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Ricky Kidd, wrongfully convicted for 23 years, takes in new freedoms

Ricky Kidd Celebrates.jpeg
Posted at 9:50 PM, Aug 16, 2019
and last updated 2019-08-16 23:24:40-04

KANSAS CITY, Mo. — A first full day of freedom after Ricky Kidd walked out of prison Thursday 23 years after a wrongful conviction. Kidd spent Friday starting a new life, from new clothes to preparing for a driver's license test.

Ricky Kidd is still adjusting to his new reality as strangers welcomed him back home as he tried out clothes at Harold Pener Suits on E. 63rd street.

"I’m about to rediscover it, I’m about to re-explore," Kidd said.

A lot has changed in Kansas City since he last saw it in 1996.

"I was on the highway and she [GPS] said that the exit was going to bring us to 47th st," Kidd said. "There was no exit that was bringing us to 47th street when I got locked up."

Twenty-three years later, he's re-establishing himself as a member of society.

On Friday, Kidd went to get a copy of his birth certificate, a state ID and registered to vote.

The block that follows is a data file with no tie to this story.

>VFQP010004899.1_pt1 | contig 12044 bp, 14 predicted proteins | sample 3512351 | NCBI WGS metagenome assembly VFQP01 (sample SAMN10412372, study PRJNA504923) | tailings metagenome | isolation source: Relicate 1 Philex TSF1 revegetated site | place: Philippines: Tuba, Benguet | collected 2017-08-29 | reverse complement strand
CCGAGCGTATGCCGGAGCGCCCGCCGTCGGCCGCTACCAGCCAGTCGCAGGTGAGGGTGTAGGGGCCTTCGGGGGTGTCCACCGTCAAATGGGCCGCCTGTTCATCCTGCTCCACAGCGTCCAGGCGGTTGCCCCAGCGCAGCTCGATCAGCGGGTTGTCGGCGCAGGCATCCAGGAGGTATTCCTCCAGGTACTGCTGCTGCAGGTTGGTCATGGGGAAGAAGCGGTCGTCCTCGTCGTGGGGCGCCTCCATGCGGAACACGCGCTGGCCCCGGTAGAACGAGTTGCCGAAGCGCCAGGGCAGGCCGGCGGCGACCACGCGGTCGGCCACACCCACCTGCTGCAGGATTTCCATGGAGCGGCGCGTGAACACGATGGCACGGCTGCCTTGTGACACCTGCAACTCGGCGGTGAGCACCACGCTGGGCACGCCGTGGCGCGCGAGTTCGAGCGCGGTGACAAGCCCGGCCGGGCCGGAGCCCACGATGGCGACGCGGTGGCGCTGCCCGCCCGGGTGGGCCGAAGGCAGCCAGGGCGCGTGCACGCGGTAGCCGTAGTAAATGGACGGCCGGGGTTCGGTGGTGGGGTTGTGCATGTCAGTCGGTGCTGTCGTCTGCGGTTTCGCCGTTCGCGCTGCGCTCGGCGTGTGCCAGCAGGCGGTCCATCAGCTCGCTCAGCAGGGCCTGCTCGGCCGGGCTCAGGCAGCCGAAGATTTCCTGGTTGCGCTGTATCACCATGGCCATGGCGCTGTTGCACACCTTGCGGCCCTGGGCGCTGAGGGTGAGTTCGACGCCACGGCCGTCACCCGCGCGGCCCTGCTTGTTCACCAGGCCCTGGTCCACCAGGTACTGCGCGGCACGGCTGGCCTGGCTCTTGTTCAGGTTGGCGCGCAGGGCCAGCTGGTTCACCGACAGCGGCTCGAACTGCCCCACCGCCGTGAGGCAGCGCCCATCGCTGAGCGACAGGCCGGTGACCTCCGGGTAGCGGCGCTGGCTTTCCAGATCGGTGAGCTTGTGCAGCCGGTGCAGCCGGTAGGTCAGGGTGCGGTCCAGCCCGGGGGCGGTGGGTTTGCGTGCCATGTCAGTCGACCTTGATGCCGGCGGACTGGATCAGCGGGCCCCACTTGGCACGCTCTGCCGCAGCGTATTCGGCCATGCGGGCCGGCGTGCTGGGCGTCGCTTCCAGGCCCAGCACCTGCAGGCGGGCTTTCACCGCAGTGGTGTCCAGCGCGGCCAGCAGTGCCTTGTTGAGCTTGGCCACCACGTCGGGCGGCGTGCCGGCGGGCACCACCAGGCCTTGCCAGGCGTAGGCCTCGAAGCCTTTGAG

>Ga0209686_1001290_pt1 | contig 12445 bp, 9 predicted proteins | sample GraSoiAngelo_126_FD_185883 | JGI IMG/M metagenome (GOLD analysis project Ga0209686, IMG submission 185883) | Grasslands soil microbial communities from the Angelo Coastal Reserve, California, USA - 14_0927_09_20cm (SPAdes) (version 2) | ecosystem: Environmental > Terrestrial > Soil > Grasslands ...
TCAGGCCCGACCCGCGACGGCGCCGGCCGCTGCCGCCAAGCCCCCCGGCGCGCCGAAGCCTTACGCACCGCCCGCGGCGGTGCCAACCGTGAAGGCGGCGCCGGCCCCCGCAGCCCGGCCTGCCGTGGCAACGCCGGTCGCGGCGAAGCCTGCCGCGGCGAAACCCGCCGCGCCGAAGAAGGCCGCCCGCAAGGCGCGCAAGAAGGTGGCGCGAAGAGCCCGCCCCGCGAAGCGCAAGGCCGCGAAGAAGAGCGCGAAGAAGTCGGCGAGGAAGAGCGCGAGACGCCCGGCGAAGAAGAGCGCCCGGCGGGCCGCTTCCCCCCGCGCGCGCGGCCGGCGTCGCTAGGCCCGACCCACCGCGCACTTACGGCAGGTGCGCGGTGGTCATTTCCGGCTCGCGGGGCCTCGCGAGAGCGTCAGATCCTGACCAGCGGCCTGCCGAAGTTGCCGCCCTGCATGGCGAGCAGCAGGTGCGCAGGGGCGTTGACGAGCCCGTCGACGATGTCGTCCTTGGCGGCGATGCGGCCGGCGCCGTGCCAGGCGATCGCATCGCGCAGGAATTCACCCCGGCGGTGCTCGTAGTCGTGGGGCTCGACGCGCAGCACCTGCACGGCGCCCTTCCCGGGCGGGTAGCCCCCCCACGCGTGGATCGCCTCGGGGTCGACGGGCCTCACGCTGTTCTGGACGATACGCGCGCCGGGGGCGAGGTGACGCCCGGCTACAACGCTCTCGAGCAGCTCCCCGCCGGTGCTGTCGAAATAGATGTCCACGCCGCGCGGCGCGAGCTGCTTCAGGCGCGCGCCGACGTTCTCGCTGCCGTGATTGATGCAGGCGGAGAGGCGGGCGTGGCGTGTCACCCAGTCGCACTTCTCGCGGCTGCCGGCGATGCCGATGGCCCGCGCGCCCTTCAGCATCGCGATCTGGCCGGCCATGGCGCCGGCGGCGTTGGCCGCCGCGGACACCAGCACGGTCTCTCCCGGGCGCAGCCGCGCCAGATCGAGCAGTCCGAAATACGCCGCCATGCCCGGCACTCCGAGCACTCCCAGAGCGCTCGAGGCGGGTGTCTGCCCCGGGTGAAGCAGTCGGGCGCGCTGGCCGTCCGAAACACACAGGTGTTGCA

He also received a cell phone. A gift from Miracle of Innocence, an area non profit. The founder, Pastor Darryl Burton, was wrongly convicted and spent 24 years behind bars.

"For guys who come home like us with nothing in place, we have to do it for ourselves," Burton said.

Burton helps exonerees once they make it out. Kidd wants to nip it in the bud.

"It’s not just wrongful convictions, but we can identify what some of these sub-topics are and perhaps we can do something about it," Kidd said.

For the time being, Kidd is depending on organizations, his family and a Gofundme campaign to get back on his feet.

"People who make parole or getting out and receiving better benefits or resources than a guy who gets exonerated," Kidd said. "So yeah it feels good to be exonerated. It feels good to be free. It feels good to be sitting here talking to you, but they kick me out the door and the dollars that I had in my account they gave me a little debit card and they said 'good luck.'"

It's another thing he wants to change but he remembers to take it a day at a time.

"It’s a full blown reality for now depending on what the state decides to do," Kidd said. "I’m hopeful that everything will continue to go well and work well that the judge decision will stand."